Shore Power Cables


I have recently had an electrical survey done on KRISTY (SM243). There were two issues that the ABYC electrician found that concerned him. First and most important to him is the size of both the 220v 50A and the 110v 30A the shore line cables. He says that the wires are warm to touch, and particularly the 110A cable when the cabin heaters and a few cabin lites are on. He understands the difference between US and European 220, and says it's more important when you are using US 220 since it's really two 110 lines instead of one 220 line. I'm sure that Amel has researched this thoroughly, and I have never heard of an Amel catching fire due to shore power connections, so I'm inclined to trust the boat as wire

He is also concerned about the number of wires connected together at a number of places on the boat and feels they should be on busses with no more than 2-3 wires connected to each post.

I wonder if insurance companies based in the US require insured vessels to follow ABYC standards to be covered. I wonder what you all have to say about these recommendations? If I'm going to follow them it's going to cost a lot and needs to be started right away to be finished in time for my passage south.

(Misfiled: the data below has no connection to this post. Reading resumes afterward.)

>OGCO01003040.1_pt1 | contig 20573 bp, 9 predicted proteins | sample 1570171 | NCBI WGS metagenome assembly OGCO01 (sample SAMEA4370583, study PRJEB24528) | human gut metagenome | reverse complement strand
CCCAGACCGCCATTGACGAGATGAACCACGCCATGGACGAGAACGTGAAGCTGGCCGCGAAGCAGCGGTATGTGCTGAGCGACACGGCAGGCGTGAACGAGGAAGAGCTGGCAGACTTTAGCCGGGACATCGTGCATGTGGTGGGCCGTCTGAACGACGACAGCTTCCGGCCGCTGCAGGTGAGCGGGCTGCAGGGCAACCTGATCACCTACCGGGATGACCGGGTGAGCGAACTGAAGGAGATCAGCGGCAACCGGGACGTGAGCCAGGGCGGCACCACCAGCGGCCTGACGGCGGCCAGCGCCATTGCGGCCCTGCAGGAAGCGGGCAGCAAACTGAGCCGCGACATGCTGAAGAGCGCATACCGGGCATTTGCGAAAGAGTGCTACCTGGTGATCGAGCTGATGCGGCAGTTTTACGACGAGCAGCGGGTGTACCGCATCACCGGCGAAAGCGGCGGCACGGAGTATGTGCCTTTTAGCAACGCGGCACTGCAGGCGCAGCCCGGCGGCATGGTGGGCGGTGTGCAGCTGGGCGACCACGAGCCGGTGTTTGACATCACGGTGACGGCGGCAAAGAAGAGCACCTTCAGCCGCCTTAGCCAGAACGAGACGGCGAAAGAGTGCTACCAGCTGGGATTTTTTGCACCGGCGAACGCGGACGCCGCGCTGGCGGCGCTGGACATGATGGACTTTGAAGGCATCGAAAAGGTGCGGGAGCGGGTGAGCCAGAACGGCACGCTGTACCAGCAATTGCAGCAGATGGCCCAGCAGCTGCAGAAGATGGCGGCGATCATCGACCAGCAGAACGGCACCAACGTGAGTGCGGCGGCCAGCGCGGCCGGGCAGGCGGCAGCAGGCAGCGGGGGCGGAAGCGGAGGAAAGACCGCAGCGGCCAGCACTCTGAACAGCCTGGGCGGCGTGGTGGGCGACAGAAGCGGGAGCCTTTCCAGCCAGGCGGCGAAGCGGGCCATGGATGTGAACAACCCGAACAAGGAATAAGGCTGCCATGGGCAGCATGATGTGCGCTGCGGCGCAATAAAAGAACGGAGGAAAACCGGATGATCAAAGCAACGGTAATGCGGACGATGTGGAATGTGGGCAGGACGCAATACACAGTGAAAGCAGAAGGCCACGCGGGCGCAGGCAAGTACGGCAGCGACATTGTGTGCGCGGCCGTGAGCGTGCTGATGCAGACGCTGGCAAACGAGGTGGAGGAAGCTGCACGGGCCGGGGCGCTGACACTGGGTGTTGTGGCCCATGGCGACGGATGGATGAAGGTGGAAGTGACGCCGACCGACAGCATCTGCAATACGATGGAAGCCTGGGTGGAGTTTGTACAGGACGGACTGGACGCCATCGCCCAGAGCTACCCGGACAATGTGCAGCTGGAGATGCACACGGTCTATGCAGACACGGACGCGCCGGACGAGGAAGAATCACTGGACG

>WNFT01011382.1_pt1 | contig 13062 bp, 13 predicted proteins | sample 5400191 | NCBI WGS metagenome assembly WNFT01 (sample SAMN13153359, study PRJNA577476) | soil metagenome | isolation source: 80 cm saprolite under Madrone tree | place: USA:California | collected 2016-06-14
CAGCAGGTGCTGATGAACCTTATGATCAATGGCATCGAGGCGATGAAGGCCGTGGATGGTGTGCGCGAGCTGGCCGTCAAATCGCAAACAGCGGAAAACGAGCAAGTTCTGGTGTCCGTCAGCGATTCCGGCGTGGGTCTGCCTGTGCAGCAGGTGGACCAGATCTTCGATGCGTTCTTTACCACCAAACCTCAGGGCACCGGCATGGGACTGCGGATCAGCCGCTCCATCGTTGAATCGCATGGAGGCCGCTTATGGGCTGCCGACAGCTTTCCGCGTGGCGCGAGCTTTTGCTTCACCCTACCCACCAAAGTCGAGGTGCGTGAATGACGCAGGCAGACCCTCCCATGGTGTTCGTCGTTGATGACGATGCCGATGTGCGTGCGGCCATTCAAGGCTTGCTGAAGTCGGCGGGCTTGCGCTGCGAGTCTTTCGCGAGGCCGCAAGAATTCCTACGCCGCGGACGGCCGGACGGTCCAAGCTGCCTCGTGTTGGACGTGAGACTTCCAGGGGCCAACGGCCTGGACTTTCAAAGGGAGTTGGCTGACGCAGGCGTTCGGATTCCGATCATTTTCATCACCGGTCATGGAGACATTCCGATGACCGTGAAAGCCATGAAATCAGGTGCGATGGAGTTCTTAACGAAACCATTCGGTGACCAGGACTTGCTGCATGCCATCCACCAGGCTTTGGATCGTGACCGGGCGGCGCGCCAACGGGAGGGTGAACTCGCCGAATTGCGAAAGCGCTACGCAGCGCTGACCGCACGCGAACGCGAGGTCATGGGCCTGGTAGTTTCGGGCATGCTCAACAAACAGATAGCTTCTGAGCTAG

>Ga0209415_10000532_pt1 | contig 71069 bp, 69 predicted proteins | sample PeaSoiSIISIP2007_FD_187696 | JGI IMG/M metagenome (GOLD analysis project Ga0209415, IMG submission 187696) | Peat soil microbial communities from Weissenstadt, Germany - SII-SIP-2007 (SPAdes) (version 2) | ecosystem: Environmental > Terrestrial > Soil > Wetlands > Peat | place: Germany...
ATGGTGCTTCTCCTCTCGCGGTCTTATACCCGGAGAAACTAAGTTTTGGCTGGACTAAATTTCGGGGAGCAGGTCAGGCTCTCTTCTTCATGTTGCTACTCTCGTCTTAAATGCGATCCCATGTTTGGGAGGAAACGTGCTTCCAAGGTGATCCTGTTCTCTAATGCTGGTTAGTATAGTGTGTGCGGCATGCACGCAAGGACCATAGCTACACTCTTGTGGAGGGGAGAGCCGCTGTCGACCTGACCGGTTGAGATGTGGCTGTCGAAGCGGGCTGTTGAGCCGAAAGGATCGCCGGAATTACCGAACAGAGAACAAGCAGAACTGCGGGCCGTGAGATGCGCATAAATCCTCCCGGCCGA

Thanks for your thoughts.

Craig Briggs

Hey Kent,
Sailing south you won't need the heaters - problem solved :-)

I'd guess the 110v feed is an add-on by the former US owner of Kristy, not original Amel, correct? What wattage are you drawing on your heaters - many are in the 1800w range. Sounds like you've got more than one - two would present 3600w which at 120v gives you the 30A limit of your cable - no wonder it's hot!

If you need the heaters until you go south, can you run a separate additional 110 line out to the dock for one of the heaters? ... or get a 220v heater?

Seems you really needn't rip into the Amel wiring at all.